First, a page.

According to the IAEA’s report, Iran’s stockpile of 60 percent enriched uranium has increased from 9.9 kilograms to 43.1 kilograms.
Western powers are concerned that with Iran getting closer to enriched uranium at 90 percent, it might have the capability for building an atomic bomb. Iran has denied any efforts in this regard.
After the Biden administration took office in January 2021, Iran and the JCPOA members resumed talks to restore the JCPOA, but in recent months the talks have stalled due to new demands raised by Tehran.
The day after the IAEA report was released, the Iranian Foreign Ministry responded by calling the report unfair, while accusing Israel of interfering in this international agency’s affairs.
Iran has reiterated this accusation on a continuous basis, but has never provided any evidence to prove it.
Amid Tensions With Israel, Iran Releases Images of “Fully Secret” Drone Base
A day after the release of the report regarding Israel’s drone attack against a military center in a suburb of Tehran, Iran unveiled “Strategic Drone Base 313.”
Fars News Agency, close to the Islamic Revolutionary Guard Corps (IRGC), released images of this base, saying that it is “fully confidential.”
According to this report, Strategic Drone Base 313 which has different kinds of combat, reconnaissance, suicide drones, missile systems, indigenous bombs and electronic warfare systems was visited by the Chief of Staff of the Iranian Armed Forces Major General Mohammad Bagheri.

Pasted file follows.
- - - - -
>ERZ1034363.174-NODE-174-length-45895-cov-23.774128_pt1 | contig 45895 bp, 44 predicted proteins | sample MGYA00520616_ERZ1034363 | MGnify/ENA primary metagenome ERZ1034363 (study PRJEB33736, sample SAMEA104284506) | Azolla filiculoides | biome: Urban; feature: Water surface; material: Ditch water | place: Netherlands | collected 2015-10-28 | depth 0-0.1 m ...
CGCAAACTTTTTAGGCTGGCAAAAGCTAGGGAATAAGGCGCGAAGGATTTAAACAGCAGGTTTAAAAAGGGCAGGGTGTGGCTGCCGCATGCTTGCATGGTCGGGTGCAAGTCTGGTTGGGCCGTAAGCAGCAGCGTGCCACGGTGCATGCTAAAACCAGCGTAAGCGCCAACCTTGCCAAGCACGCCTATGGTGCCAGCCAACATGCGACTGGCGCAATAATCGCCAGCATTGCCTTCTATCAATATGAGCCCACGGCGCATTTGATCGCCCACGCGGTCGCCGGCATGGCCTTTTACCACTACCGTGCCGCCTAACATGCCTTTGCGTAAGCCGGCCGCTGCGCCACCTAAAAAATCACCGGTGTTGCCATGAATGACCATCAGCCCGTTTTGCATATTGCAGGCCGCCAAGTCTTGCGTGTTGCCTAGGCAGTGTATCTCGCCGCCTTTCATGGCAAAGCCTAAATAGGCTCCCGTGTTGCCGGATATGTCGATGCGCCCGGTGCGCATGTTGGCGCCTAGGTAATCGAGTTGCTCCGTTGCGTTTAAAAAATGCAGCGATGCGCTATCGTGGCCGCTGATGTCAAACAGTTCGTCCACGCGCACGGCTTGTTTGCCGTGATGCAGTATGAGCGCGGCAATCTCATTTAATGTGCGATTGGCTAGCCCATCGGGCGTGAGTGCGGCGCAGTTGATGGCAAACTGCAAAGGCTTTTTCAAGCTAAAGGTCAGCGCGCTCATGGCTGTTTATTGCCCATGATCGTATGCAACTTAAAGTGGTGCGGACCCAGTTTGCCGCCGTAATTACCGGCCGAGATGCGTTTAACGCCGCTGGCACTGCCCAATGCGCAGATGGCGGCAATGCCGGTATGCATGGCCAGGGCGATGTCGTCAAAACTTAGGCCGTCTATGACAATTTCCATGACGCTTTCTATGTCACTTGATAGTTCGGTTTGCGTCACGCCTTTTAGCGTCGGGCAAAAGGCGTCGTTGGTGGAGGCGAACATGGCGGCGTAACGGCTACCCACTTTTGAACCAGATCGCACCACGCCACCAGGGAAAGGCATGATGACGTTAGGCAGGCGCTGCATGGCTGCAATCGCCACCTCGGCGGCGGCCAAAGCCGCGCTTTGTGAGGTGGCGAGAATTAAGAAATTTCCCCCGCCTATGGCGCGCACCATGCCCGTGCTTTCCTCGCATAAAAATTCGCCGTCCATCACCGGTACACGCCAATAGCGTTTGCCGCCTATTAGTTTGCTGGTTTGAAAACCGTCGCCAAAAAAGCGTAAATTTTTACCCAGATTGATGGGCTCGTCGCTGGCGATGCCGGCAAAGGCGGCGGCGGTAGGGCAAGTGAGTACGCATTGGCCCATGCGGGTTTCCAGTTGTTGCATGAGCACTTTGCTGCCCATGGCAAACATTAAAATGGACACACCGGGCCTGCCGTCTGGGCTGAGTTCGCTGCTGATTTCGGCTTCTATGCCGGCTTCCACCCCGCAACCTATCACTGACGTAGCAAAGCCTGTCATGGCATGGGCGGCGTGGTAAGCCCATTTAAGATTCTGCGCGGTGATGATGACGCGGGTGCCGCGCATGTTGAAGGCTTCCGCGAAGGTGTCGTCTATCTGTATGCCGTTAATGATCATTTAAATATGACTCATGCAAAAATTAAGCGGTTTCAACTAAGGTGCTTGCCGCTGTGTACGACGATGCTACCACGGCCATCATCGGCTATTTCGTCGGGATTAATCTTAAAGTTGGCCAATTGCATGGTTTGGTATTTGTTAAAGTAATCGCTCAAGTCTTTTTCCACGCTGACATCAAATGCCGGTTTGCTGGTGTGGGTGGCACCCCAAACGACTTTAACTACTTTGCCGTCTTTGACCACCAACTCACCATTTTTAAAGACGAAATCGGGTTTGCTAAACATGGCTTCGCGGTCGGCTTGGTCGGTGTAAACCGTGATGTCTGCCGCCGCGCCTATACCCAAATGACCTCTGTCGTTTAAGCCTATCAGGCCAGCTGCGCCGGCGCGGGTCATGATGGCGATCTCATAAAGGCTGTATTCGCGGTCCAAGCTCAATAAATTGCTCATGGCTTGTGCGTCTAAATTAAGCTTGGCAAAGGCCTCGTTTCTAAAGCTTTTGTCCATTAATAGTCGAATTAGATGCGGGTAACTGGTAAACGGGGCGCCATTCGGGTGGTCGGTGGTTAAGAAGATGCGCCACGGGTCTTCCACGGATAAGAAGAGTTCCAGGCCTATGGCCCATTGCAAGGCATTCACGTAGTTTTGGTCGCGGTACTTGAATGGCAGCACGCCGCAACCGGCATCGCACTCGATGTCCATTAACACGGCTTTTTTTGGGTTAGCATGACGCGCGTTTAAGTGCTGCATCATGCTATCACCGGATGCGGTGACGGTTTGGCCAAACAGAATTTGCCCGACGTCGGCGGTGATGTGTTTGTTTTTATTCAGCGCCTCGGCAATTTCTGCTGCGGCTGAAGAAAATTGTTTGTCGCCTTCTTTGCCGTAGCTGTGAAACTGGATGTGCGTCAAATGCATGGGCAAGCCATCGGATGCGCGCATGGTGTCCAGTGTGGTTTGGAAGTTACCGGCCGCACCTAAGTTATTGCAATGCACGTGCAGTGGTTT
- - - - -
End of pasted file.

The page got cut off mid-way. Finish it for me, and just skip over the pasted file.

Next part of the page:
The public relations department of the Iranian military reported that in this underground “fully secret” base, there are more than 100 drones including the Kaman 22, Kaman 12, Ababil 5, Mohajer 6 and Karar, equipped with different kinds of bombs, missiles, and rockets.
According to Reuters, Iranian media have not reported the exact location of this base, but an IRIB reporter said that his helicopter had flown 45 minutes from the city of Kermanshah, located in western Iran.
Last year, Israel targeted an IRGC drone base in Kermanshah Province.
Images of this underground drone base were released while the American newspaper The New York Times recently reported that the incident which took place in a military center close to Tehran was a drone attack against the missile, nuclear and drone facilities of Iran’s Defense Ministry.
The New York Times, citing three Iranian sources, wrote that quadcopter suicide drones hit a military complex in southern Tehran and were destroyed.